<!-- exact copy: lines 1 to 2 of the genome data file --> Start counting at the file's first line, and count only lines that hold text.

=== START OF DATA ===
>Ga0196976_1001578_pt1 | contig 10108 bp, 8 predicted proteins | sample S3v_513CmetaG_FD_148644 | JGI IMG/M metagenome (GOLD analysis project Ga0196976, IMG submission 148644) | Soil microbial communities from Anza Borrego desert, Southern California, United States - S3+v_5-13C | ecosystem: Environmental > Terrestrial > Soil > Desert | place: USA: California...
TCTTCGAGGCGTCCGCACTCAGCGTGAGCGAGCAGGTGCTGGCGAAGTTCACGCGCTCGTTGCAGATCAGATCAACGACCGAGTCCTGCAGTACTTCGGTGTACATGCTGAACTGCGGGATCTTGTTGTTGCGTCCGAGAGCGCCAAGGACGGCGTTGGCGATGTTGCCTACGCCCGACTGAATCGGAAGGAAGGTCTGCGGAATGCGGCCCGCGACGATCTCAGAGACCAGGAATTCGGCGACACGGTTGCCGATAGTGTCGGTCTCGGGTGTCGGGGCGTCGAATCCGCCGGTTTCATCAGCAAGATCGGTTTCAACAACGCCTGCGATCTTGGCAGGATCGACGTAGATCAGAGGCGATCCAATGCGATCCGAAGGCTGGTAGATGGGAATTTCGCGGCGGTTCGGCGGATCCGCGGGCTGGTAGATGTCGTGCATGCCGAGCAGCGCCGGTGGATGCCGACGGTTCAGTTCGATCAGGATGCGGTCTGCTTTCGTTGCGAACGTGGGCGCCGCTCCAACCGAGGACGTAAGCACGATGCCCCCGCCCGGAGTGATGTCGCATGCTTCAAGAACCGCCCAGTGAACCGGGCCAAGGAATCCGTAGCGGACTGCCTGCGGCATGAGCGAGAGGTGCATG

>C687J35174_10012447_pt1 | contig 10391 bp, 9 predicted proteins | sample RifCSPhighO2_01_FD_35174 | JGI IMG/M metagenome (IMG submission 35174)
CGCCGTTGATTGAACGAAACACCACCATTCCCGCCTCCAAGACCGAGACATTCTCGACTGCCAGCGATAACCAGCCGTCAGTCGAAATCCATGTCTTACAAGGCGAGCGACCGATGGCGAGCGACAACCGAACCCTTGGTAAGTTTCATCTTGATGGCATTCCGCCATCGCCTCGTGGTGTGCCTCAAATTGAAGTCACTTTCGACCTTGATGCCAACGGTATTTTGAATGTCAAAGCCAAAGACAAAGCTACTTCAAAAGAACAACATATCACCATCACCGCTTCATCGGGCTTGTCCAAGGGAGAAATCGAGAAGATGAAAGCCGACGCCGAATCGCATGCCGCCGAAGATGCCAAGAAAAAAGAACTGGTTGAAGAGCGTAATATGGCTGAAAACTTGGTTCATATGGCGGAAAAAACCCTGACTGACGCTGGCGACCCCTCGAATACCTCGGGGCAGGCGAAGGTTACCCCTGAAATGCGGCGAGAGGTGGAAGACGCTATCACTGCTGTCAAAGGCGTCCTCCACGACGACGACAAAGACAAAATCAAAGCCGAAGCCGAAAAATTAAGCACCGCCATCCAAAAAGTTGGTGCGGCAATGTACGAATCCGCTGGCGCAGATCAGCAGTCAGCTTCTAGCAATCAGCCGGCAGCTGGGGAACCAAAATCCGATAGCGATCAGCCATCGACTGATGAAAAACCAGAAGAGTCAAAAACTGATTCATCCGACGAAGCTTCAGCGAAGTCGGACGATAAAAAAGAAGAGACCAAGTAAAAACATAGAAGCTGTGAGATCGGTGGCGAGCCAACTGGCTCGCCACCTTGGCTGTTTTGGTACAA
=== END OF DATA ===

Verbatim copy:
>Ga0196976_1001578_pt1 | contig 10108 bp, 8 predicted proteins | sample S3v_513CmetaG_FD_148644 | JGI IMG/M metagenome (GOLD analysis project Ga0196976, IMG submission 148644) | Soil microbial communities from Anza Borrego desert, Southern California, United States - S3+v_5-13C | ecosystem: Environmental > Terrestrial > Soil > Desert | place: USA: California...
TCTTCGAGGCGTCCGCACTCAGCGTGAGCGAGCAGGTGCTGGCGAAGTTCACGCGCTCGTTGCAGATCAGATCAACGACCGAGTCCTGCAGTACTTCGGTGTACATGCTGAACTGCGGGATCTTGTTGTTGCGTCCGAGAGCGCCAAGGACGGCGTTGGCGATGTTGCCTACGCCCGACTGAATCGGAAGGAAGGTCTGCGGAATGCGGCCCGCGACGATCTCAGAGACCAGGAATTCGGCGACACGGTTGCCGATAGTGTCGGTCTCGGGTGTCGGGGCGTCGAATCCGCCGGTTTCATCAGCAAGATCGGTTTCAACAACGCCTGCGATCTTGGCAGGATCGACGTAGATCAGAGGCGATCCAATGCGATCCGAAGGCTGGTAGATGGGAATTTCGCGGCGGTTCGGCGGATCCGCGGGCTGGTAGATGTCGTGCATGCCGAGCAGCGCCGGTGGATGCCGACGGTTCAGTTCGATCAGGATGCGGTCTGCTTTCGTTGCGAACGTGGGCGCCGCTCCAACCGAGGACGTAAGCACGATGCCCCCGCCCGGAGTGATGTCGCATGCTTCAAGAACCGCCCAGTGAACCGGGCCAAGGAATCCGTAGCGGACTGCCTGCGGCATGAGCGAGAGGTGCATG